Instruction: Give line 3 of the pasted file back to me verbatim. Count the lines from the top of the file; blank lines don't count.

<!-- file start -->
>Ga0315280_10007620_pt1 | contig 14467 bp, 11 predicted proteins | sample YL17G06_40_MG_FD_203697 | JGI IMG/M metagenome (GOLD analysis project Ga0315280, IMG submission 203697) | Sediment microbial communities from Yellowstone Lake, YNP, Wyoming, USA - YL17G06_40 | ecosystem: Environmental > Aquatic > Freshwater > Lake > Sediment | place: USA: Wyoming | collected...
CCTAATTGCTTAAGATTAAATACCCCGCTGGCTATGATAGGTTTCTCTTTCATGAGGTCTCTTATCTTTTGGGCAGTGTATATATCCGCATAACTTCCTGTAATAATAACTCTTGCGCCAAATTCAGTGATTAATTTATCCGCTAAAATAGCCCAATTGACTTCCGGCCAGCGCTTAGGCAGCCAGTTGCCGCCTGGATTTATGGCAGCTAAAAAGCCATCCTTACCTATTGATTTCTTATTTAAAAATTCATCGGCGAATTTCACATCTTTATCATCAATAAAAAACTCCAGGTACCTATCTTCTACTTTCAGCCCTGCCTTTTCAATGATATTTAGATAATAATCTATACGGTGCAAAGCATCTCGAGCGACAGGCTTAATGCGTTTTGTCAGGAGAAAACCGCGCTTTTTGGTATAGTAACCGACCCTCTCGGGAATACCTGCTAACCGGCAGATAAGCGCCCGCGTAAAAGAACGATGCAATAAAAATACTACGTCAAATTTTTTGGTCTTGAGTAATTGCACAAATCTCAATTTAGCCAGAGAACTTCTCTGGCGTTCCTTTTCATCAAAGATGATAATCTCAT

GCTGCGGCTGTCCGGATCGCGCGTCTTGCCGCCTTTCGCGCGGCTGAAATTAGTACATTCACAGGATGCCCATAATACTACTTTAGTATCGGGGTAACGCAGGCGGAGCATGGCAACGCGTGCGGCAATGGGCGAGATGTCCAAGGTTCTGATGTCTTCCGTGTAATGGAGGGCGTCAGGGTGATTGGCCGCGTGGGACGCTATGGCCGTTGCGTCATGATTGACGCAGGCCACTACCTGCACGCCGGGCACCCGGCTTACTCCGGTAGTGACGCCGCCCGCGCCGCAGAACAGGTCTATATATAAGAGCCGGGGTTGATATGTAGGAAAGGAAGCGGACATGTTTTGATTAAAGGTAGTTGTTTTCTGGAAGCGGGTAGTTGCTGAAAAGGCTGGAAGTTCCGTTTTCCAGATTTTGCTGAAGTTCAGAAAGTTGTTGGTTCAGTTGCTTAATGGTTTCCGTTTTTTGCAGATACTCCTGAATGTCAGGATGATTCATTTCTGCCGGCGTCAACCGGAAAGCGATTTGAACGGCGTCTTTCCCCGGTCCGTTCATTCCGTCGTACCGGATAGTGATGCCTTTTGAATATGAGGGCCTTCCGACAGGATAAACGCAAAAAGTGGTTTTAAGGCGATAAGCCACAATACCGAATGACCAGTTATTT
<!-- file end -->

GCTGCGGCTGTCCGGATCGCGCGTCTTGCCGCCTTTCGCGCGGCTGAAATTAGTACATTCACAGGATGCCCATAATACTACTTTAGTATCGGGGTAACGCAGGCGGAGCATGGCAACGCGTGCGGCAATGGGCGAGATGTCCAAGGTTCTGATGTCTTCCGTGTAATGGAGGGCGTCAGGGTGATTGGCCGCGTGGGACGCTATGGCCGTTGCGTCATGATTGACGCAGGCCACTACCTGCACGCCGGGCACCCGGCTTACTCCGGTAGTGACGCCGCCCGCGCCGCAGAACAGGTCTATATATAAGAGCCGGGGTTGATATGTAGGAAAGGAAGCGGACATGTTTTGATTAAAGGTAGTTGTTTTCTGGAAGCGGGTAGTTGCTGAAAAGGCTGGAAGTTCCGTTTTCCAGATTTTGCTGAAGTTCAGAAAGTTGTTGGTTCAGTTGCTTAATGGTTTCCGTTTTTTGCAGATACTCCTGAATGTCAGGATGATTCATTTCTGCCGGCGTCAACCGGAAAGCGATTTGAACGGCGTCTTTCCCCGGTCCGTTCATTCCGTCGTACCGGATAGTGATGCCTTTTGAATATGAGGGCCTTCCGACAGGATAAACGCAAAAAGTGGTTTTAAGGCGATAAGCCACAATACCGAATGACCAGTTATTT